- The Washington Times - Wednesday, February 5, 2003

WASHINGTON, Feb. 5 (UPI) — Several members of Congress said Wednesday that Secretary of State Colin Powell made a convincing case at the United Nations that Iraq has failed to comply with U.N. resolutions, although some remain unconvinced that war should be pursued immediately.

Senate Majority Leader Bill Frist, R-Tenn., said that the case presented earlier in the day was convincing and called upon the United Nations to act immediately to deal with the threat posed by the regime of Iraqi leader Saddam Hussein.

"It is my hope that following Secretary Powell's presentation the United Nations will act with resolve, in days not months, to purge this threat," he said. "The United States is a patient nation, but there's a limit to that patience and time is running out for this rogue leader."

Senate Democratic Leader Tom Daschle of South Dakota said the case made by Powell was "powerful, methodical and compelling" enough to "put the onus on Saddam Hussein."

Daschle said he supported continuing the weapons inspections, but not "for too much longer."

One senior Democratic senator told United Press International that the case made by Powell exceeded her expectations and provided the most information she had seen yet.

"He made a comprehensive case," California's Diane Feinstein said. "It was the most comprehensive case I have heard on the biological, chemical and nuclear weapons program yet, either classified or unclassified, from the administration."

Sen. Russ Feingold, D-Wis., said that Powell confirmed what he already knew: that Iraq is pursuing weapons programs. But he said this does not answer the most important question at hand, and he disagreed with Feinstein's assessment.

"The question is how to best address this threat," he said. "The threshold for starting a war through unilateral military action should be very high. It should require the presence of an immediate threat, or a solid connection to al Qaida.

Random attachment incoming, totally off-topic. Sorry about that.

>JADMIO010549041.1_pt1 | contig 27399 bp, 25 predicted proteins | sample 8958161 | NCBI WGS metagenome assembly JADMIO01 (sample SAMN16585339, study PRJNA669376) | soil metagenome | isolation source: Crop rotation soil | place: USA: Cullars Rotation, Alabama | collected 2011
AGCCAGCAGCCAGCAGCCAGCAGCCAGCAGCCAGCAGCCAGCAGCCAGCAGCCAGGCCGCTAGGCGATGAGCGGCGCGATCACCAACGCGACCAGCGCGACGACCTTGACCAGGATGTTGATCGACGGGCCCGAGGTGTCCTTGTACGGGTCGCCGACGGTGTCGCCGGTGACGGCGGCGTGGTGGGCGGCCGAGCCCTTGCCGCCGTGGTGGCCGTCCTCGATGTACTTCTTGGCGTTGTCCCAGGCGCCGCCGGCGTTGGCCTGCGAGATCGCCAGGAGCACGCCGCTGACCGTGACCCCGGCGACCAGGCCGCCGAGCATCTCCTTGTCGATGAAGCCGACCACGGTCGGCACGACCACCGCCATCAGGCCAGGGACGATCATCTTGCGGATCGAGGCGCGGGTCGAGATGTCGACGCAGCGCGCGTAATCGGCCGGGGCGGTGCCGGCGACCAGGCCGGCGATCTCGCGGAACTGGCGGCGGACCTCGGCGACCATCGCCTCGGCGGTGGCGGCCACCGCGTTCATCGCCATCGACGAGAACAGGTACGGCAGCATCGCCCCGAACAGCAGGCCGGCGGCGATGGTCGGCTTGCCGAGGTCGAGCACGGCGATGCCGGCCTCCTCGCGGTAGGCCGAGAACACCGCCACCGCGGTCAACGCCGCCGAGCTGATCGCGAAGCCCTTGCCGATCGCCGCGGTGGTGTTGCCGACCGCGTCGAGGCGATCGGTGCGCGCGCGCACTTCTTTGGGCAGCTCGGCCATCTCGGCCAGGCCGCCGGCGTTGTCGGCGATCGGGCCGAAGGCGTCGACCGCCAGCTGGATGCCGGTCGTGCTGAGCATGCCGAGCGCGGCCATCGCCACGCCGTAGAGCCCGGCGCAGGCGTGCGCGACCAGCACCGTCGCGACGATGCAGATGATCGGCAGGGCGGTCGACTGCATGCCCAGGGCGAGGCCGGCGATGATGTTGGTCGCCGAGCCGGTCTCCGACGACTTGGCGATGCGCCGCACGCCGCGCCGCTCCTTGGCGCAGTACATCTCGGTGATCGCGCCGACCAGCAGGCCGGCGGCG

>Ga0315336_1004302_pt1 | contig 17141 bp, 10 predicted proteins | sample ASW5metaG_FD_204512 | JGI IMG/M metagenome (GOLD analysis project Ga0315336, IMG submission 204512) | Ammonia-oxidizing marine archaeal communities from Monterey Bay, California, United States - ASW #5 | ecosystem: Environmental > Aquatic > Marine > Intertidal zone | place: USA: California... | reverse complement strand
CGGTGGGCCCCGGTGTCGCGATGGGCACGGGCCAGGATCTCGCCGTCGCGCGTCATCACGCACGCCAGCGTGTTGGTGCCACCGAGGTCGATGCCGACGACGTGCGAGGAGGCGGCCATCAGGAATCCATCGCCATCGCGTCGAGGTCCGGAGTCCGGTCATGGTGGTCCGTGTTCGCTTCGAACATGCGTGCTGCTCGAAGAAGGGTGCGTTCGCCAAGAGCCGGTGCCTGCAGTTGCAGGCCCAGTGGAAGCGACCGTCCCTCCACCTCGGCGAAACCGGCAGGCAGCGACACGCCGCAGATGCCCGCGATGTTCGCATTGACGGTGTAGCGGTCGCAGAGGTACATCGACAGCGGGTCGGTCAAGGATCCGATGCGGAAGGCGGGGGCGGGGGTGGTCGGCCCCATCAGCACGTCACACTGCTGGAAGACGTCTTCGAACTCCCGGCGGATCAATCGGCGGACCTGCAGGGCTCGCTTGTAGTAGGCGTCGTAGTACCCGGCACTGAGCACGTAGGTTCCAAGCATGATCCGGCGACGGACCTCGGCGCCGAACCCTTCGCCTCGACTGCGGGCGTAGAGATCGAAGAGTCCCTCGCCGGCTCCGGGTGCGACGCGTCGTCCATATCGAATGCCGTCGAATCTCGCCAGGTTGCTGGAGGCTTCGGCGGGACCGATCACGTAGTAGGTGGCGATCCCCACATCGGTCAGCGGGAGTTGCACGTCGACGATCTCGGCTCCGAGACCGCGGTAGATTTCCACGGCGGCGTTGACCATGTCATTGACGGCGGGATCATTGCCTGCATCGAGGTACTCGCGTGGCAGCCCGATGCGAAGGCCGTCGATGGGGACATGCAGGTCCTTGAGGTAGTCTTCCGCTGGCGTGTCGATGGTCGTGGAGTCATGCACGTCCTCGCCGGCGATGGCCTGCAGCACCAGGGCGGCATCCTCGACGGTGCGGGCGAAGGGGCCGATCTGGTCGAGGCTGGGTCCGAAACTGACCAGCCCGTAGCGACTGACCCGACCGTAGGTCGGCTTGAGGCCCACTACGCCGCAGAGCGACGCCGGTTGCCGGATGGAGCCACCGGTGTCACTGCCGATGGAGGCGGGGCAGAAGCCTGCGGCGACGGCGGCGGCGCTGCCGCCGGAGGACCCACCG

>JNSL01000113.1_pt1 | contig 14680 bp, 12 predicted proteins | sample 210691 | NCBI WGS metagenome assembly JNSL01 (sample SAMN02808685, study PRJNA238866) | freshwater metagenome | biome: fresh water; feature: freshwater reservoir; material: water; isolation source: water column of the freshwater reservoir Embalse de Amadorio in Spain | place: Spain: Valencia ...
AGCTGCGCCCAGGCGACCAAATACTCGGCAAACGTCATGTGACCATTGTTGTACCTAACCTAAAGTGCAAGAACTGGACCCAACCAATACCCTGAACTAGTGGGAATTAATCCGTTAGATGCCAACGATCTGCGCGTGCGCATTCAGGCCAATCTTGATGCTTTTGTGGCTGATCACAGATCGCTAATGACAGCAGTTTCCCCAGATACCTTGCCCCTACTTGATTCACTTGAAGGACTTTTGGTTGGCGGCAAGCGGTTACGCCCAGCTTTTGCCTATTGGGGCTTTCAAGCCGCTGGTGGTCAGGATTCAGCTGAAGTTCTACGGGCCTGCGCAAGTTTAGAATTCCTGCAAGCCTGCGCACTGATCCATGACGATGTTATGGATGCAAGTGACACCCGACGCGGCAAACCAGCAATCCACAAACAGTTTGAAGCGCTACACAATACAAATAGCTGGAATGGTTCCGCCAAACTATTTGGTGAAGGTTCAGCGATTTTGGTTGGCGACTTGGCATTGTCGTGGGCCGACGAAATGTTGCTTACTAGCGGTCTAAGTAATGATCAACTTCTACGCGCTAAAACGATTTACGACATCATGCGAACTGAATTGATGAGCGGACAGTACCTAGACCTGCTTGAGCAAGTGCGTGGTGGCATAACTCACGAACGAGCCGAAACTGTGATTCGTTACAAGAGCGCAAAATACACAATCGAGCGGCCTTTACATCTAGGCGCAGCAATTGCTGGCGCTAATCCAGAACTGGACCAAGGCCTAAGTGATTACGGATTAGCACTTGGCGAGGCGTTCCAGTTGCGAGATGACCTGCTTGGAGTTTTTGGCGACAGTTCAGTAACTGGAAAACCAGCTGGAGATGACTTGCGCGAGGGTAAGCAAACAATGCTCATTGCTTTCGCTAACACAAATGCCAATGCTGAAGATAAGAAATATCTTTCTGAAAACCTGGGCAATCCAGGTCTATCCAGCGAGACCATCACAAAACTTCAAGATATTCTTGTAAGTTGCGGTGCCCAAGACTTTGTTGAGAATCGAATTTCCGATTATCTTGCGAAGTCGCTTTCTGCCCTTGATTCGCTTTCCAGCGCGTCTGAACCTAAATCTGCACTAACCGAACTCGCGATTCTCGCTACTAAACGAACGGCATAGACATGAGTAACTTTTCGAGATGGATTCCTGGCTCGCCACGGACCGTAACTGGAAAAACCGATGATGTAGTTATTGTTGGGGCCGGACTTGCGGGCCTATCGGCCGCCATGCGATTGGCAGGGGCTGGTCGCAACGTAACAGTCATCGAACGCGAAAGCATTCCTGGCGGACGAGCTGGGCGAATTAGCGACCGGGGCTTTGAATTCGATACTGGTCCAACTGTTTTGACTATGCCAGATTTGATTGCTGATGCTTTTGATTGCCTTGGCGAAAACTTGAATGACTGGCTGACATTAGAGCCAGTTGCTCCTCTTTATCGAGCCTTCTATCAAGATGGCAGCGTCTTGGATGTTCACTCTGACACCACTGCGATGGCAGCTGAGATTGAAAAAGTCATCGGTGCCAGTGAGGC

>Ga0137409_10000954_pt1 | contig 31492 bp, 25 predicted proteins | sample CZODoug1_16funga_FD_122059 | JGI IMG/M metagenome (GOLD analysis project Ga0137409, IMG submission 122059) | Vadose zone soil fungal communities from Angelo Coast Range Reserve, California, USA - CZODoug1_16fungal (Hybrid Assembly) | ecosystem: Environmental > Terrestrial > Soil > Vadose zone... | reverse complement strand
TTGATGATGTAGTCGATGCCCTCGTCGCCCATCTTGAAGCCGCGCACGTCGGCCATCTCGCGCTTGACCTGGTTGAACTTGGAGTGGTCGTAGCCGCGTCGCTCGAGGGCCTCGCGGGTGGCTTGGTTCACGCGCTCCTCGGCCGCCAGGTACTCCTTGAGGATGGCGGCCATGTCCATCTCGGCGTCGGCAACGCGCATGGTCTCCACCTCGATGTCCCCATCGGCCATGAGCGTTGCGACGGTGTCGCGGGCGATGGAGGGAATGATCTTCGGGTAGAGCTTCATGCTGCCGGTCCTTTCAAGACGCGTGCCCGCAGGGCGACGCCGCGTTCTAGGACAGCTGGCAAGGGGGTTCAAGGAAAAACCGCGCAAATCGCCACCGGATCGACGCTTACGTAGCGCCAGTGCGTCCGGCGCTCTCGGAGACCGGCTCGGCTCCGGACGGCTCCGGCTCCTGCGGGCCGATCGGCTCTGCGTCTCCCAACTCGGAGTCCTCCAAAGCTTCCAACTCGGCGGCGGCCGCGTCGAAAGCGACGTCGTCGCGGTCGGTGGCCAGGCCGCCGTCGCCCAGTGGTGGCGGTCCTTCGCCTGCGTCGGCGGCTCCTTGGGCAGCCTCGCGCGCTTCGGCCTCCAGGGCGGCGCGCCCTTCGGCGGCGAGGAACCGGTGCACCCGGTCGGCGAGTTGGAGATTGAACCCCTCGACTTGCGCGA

"Secretary Powell asserted that there is such a solid connection today. But classified briefings here in the Senate have cast real doubts on this assertion. I am troubled by this inconsistency."

Sen. Susan Collins, R-Maine, said that the evidence is enough to spur the United Nations into greater action, but she stopped short of calling for unilateral war.

"Now it is time for our allies to join the United States in exerting maximum pressure on Saddam to comply immediately and fully with U.N. inspectors," she said.

Two vocal critics of unilateral military action found evidence of Iraq malfeasance in the presentation but remain unconvinced that the United States should go to war without the U.N. Security Council's backing — or, barring that, a formal declaration from Congress.

"Especially lacking that international support, if the Security Council cannot agree on a course of action for Iraq, the president ought to seek a formal declaration of war from Congress before any attack," said Sen. Robert Byrd, D-W.Va.

"The foreign policy implications of (unilateral actions) would be profound and disastrous," said Sen. Ted Kennedy, D-Mass.

Sen. Joe Biden, D-Del., said that international support for action was critical and most effective in handling the situation, but he stopped short of demanding it before action.

"Solidarity in the U.N. Security Council is the best means to avoid war. Let me repeat that: Only when Saddam realizes there is a strong international consensus will he stop trying to drive a wedge between the United States and our allies. That consensus is our best, and probably last, chance to concentrate his mind about his choice of war or peace," he said.

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